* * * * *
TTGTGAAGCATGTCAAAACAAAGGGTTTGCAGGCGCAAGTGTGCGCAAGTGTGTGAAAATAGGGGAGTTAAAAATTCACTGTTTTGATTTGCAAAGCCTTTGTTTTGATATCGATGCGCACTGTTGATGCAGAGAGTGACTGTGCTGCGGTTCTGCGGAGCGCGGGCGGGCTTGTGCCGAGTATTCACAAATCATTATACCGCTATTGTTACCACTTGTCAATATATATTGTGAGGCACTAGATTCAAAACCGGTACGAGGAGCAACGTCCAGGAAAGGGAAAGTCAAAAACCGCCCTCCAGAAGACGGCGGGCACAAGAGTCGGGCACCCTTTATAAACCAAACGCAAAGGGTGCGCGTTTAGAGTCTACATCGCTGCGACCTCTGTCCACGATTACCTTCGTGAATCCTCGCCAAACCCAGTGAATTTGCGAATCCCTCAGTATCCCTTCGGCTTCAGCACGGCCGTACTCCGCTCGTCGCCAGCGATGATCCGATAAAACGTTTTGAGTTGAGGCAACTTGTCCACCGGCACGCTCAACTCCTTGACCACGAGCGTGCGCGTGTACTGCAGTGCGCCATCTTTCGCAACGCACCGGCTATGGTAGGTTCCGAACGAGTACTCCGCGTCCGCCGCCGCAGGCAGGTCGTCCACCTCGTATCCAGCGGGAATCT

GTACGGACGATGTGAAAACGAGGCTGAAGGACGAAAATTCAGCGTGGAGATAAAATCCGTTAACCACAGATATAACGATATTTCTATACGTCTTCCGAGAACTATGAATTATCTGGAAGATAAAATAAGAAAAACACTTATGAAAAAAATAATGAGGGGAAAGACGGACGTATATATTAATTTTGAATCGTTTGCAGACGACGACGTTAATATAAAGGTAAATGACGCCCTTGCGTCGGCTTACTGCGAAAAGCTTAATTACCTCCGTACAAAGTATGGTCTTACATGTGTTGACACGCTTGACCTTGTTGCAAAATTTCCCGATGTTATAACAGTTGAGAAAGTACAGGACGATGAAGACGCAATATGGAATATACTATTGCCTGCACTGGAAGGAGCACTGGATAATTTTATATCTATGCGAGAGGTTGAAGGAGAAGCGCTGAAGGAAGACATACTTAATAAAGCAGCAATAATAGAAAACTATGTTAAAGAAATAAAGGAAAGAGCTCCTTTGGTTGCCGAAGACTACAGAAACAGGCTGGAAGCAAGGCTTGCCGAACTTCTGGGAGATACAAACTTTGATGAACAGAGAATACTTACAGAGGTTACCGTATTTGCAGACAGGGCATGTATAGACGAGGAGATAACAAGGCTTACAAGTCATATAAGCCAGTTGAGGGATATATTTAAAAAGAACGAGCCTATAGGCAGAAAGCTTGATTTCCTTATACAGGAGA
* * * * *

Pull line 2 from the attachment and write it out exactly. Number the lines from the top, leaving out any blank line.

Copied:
GTACGGACGATGTGAAAACGAGGCTGAAGGACGAAAATTCAGCGTGGAGATAAAATCCGTTAACCACAGATATAACGATATTTCTATACGTCTTCCGAGAACTATGAATTATCTGGAAGATAAAATAAGAAAAACACTTATGAAAAAAATAATGAGGGGAAAGACGGACGTATATATTAATTTTGAATCGTTTGCAGACGACGACGTTAATATAAAGGTAAATGACGCCCTTGCGTCGGCTTACTGCGAAAAGCTTAATTACCTCCGTACAAAGTATGGTCTTACATGTGTTGACACGCTTGACCTTGTTGCAAAATTTCCCGATGTTATAACAGTTGAGAAAGTACAGGACGATGAAGACGCAATATGGAATATACTATTGCCTGCACTGGAAGGAGCACTGGATAATTTTATATCTATGCGAGAGGTTGAAGGAGAAGCGCTGAAGGAAGACATACTTAATAAAGCAGCAATAATAGAAAACTATGTTAAAGAAATAAAGGAAAGAGCTCCTTTGGTTGCCGAAGACTACAGAAACAGGCTGGAAGCAAGGCTTGCCGAACTTCTGGGAGATACAAACTTTGATGAACAGAGAATACTTACAGAGGTTACCGTATTTGCAGACAGGGCATGTATAGACGAGGAGATAACAAGGCTTACAAGTCATATAAGCCAGTTGAGGGATATATTTAAAAAGAACGAGCCTATAGGCAGAAAGCTTGATTTCCTTATACAGGAGA